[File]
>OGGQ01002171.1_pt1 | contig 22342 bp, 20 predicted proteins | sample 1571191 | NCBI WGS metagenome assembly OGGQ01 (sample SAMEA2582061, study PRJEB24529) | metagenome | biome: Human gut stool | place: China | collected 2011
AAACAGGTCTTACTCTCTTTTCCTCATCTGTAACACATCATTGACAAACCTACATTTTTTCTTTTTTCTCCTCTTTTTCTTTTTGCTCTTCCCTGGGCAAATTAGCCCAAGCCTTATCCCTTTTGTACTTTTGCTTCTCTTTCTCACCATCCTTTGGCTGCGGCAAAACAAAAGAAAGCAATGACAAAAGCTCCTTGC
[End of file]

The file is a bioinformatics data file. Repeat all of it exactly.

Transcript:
>OGGQ01002171.1_pt1 | contig 22342 bp, 20 predicted proteins | sample 1571191 | NCBI WGS metagenome assembly OGGQ01 (sample SAMEA2582061, study PRJEB24529) | metagenome | biome: Human gut stool | place: China | collected 2011
AAACAGGTCTTACTCTCTTTTCCTCATCTGTAACACATCATTGACAAACCTACATTTTTTCTTTTTTCTCCTCTTTTTCTTTTTGCTCTTCCCTGGGCAAATTAGCCCAAGCCTTATCCCTTTTGTACTTTTGCTTCTCTTTCTCACCATCCTTTGGCTGCGGCAAAACAAAAGAAAGCAATGACAAAAGCTCCTTGC